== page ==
The Newtown Pentacle

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Archive for January 2nd, 2018

surviving entry

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A good place to get dead, the Newtown Creek.

– photo by Mitch Waxman

Something I get asked about all the time is whether or not bodies get regularly dumped into Newtown Creek. My stock response is “only of its amateur hour.” If you’re dumping a body in NY Harbor, you want to make sure that it disappears quickly. Nothing that falls into Newtown Creek vanishes, it just sinks to the bottom and eventually it comes bubbling back up to the surface. The East River is crap for this duty as well. The Hudson, or Jamaica Bay, however…

Nevertheless, a lot of people have ended up dead in the Newtown Creek over the centuries.

Charles Hannigan, who once lived on fifth street in the Eastern District of Brooklyn, was fishing along and drowned in the Newtown Creek in early September of 1856. His body was never recovered. On August 1st of 1866, a 40 year old escapee from a lunatic asylum in Flatbush, named John Montayne, attempted suicide at Newtown Creek but was revived. In 1870, a dock worker named Patrick Boyle fell into Newtown Creek nearby Hunters Point and drowned, while three men watched and did nothing to help him. In September of 1874, a Long Island City Policeman, Officer Minnocks, found the body of an infant with a crushed skull floating in Newtown Creek. In February of 1878, Blissvillian William Owens fell out of a rowboat and drowned in Newtown Creek, his body was never recovered. In 1886, the body of S.W. Meyers, who had disappeared eight weeks prior in Manhattan, was found floating nearby the Penny Bridge along Newtown Creek.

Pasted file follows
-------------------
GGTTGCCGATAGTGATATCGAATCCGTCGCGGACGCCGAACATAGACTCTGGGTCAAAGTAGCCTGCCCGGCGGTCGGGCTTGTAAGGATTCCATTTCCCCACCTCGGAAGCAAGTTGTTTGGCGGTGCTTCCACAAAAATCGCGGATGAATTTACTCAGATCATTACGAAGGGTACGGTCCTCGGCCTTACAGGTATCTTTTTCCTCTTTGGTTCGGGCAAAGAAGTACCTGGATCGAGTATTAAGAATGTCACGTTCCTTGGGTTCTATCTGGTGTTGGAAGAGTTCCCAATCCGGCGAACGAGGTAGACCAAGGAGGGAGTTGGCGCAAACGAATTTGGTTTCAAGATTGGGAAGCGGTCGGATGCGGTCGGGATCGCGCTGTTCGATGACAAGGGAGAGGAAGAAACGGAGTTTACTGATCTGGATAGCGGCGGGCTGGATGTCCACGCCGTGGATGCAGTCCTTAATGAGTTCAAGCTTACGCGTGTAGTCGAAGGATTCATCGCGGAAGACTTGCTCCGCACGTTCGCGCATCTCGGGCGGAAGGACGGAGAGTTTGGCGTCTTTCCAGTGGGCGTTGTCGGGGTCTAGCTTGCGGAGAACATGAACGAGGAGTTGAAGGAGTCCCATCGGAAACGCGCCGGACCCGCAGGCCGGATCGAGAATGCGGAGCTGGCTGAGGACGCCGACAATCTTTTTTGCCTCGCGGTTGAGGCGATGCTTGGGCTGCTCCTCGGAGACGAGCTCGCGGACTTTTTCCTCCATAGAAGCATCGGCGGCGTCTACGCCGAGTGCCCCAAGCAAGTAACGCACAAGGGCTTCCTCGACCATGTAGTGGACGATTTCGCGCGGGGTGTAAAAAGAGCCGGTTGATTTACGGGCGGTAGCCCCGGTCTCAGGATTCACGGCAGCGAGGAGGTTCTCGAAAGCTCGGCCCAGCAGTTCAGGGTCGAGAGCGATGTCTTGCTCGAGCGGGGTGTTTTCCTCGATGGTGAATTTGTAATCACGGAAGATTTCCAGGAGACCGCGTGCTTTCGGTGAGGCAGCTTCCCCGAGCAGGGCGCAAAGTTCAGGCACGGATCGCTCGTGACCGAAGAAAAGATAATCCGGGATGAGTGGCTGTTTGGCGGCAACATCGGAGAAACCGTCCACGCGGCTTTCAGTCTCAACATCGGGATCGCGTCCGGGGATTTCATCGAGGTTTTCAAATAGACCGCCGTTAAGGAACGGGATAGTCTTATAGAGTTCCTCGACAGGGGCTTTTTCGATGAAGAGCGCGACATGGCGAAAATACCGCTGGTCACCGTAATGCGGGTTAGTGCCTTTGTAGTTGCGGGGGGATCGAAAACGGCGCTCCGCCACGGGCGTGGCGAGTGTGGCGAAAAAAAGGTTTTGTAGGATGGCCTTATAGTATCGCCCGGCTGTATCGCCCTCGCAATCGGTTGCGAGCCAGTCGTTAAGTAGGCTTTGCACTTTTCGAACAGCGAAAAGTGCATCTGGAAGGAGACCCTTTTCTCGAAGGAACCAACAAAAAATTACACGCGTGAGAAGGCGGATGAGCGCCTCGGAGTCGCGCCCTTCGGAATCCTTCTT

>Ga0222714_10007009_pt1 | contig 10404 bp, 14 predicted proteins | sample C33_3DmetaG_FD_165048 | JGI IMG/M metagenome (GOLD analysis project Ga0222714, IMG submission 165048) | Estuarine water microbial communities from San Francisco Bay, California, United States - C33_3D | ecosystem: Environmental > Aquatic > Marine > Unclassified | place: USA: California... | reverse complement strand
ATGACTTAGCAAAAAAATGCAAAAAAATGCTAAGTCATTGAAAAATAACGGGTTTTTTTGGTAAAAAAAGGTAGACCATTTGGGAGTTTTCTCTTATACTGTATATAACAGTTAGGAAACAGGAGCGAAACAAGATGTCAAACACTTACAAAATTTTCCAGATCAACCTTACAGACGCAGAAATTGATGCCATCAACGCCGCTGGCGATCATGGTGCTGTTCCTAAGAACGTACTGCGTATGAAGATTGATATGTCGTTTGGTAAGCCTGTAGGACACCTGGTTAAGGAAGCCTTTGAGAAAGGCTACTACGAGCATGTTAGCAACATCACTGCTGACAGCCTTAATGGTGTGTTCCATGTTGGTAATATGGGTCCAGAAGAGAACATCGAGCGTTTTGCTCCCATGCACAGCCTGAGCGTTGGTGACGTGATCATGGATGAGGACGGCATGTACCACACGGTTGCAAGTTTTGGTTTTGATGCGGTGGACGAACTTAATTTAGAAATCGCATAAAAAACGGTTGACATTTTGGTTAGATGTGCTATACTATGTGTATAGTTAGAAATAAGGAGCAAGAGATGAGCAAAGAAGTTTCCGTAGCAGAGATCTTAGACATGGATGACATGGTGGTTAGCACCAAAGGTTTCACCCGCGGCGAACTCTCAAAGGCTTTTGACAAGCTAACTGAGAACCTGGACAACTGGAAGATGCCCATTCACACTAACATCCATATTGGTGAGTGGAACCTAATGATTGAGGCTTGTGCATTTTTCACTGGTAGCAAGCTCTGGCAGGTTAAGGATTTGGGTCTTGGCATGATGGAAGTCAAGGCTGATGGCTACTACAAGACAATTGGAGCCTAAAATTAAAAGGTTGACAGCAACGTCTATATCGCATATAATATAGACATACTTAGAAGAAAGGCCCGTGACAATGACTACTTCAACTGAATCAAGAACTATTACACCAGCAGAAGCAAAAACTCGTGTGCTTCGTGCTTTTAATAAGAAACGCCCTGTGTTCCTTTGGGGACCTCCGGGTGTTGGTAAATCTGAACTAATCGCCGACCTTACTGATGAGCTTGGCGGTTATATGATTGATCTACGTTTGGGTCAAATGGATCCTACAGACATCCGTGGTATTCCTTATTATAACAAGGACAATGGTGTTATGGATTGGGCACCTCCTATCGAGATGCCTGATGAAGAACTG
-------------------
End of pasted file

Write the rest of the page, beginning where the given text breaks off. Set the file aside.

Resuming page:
Meyers was described as feeble, and given to fainting spells. It was presumed that he just fell into the water and drowned.

– photo by Mitch Waxman

Joel Rifkin, the serial killer, dumped a 55  gallon steel drum containing the corpse of a woman in May of 1992 in Newtown Creek, according to his 1995 confession. In 1996, a United States Army Captain named John Lau disposed of the bodies of a married couple, Alexander and Liane Barone, in the Newtown Creek not too far from the Metropolitan Avenue Bridge. A fellow named Derek Winefsky drove his car at high speed through the waterside fence line of Greenpoint’s Apollo Street in 2008, and whereas his body was recovered, that of his passenger disappeared into the murk. In October of 2017, a decomposing body was discovered at the very end of the English Kills tributary of Newtown Creek in Bushwick by one of my colleagues at Newtown Creek Alliance.

Basically, it’s pretty difficult and expensive to dispose of a human body, even under the best circumstances. Ever heard how much a funeral costs? Imagine trying to do it all quiet and secret like.

– photo by Mitch Waxman

A humble narrator has no first hand knowledge of the following, rather it’s the product of bar room banter with all sorts of old timey characters, disreputable rogues, and grifting undesirables in Long Island City and Greenpoint; back in the “old days” when the “boys” were still in charge around the Creek and one of their uncooperative business associate needed “getting rid of,” it wasn’t that difficult to find a local crematorium or industrial furnace tender whose palm was easily greased. Additionally, if the cover story you offer – regarding your employment – to both religious leaders and Federal prosecutors is that “you work in waste management,” ditching 150-250 pounds of meat into the waste flow isn’t that big a challenge.

So the short answer is “No, Virginia, people don’t dump bodies in Newtown Creek that often, and if they do they’re amateurs.”

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Written by Mitch Waxman

January 2, 2018 at 1:00 pm

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